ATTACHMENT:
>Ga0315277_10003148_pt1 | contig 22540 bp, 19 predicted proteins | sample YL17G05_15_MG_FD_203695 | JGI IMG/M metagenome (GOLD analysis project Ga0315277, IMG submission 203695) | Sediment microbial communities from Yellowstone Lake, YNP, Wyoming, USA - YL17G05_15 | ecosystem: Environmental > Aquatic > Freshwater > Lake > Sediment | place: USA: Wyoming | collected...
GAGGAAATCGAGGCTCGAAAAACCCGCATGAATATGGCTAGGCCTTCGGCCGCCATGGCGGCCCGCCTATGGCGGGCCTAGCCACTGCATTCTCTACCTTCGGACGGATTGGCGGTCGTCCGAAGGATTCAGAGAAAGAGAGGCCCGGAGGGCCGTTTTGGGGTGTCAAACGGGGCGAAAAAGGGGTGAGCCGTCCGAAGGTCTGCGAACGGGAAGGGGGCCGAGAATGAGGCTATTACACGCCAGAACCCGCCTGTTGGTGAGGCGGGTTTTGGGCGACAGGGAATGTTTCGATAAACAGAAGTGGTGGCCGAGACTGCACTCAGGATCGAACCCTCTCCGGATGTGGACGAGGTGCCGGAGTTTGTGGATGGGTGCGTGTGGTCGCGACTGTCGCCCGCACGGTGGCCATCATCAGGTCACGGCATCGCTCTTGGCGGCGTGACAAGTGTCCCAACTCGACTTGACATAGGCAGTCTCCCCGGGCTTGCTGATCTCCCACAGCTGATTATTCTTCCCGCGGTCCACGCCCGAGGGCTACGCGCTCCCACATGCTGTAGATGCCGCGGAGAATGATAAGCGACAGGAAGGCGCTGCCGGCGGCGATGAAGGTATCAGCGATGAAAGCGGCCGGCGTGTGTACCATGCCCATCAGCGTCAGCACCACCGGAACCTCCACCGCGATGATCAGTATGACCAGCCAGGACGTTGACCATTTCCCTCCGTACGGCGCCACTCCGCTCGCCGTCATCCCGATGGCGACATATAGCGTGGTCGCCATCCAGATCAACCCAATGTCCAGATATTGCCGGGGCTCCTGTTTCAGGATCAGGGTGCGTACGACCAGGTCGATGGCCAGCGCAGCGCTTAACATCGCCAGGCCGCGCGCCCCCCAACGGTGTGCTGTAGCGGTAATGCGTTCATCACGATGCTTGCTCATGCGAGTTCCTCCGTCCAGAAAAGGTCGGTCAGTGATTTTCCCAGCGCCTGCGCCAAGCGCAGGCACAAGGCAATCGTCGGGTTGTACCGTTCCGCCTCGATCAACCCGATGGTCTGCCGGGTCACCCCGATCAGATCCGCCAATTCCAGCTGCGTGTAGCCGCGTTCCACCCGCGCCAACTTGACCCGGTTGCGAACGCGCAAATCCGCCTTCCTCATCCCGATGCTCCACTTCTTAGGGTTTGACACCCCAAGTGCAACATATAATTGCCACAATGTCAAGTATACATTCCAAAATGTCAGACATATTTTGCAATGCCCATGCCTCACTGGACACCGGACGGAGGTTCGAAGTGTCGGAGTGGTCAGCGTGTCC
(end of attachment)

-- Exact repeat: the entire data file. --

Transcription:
>Ga0315277_10003148_pt1 | contig 22540 bp, 19 predicted proteins | sample YL17G05_15_MG_FD_203695 | JGI IMG/M metagenome (GOLD analysis project Ga0315277, IMG submission 203695) | Sediment microbial communities from Yellowstone Lake, YNP, Wyoming, USA - YL17G05_15 | ecosystem: Environmental > Aquatic > Freshwater > Lake > Sediment | place: USA: Wyoming | collected...
GAGGAAATCGAGGCTCGAAAAACCCGCATGAATATGGCTAGGCCTTCGGCCGCCATGGCGGCCCGCCTATGGCGGGCCTAGCCACTGCATTCTCTACCTTCGGACGGATTGGCGGTCGTCCGAAGGATTCAGAGAAAGAGAGGCCCGGAGGGCCGTTTTGGGGTGTCAAACGGGGCGAAAAAGGGGTGAGCCGTCCGAAGGTCTGCGAACGGGAAGGGGGCCGAGAATGAGGCTATTACACGCCAGAACCCGCCTGTTGGTGAGGCGGGTTTTGGGCGACAGGGAATGTTTCGATAAACAGAAGTGGTGGCCGAGACTGCACTCAGGATCGAACCCTCTCCGGATGTGGACGAGGTGCCGGAGTTTGTGGATGGGTGCGTGTGGTCGCGACTGTCGCCCGCACGGTGGCCATCATCAGGTCACGGCATCGCTCTTGGCGGCGTGACAAGTGTCCCAACTCGACTTGACATAGGCAGTCTCCCCGGGCTTGCTGATCTCCCACAGCTGATTATTCTTCCCGCGGTCCACGCCCGAGGGCTACGCGCTCCCACATGCTGTAGATGCCGCGGAGAATGATAAGCGACAGGAAGGCGCTGCCGGCGGCGATGAAGGTATCAGCGATGAAAGCGGCCGGCGTGTGTACCATGCCCATCAGCGTCAGCACCACCGGAACCTCCACCGCGATGATCAGTATGACCAGCCAGGACGTTGACCATTTCCCTCCGTACGGCGCCACTCCGCTCGCCGTCATCCCGATGGCGACATATAGCGTGGTCGCCATCCAGATCAACCCAATGTCCAGATATTGCCGGGGCTCCTGTTTCAGGATCAGGGTGCGTACGACCAGGTCGATGGCCAGCGCAGCGCTTAACATCGCCAGGCCGCGCGCCCCCCAACGGTGTGCTGTAGCGGTAATGCGTTCATCACGATGCTTGCTCATGCGAGTTCCTCCGTCCAGAAAAGGTCGGTCAGTGATTTTCCCAGCGCCTGCGCCAAGCGCAGGCACAAGGCAATCGTCGGGTTGTACCGTTCCGCCTCGATCAACCCGATGGTCTGCCGGGTCACCCCGATCAGATCCGCCAATTCCAGCTGCGTGTAGCCGCGTTCCACCCGCGCCAACTTGACCCGGTTGCGAACGCGCAAATCCGCCTTCCTCATCCCGATGCTCCACTTCTTAGGGTTTGACACCCCAAGTGCAACATATAATTGCCACAATGTCAAGTATACATTCCAAAATGTCAGACATATTTTGCAATGCCCATGCCTCACTGGACACCGGACGGAGGTTCGAAGTGTCGGAGTGGTCAGCGTGTCC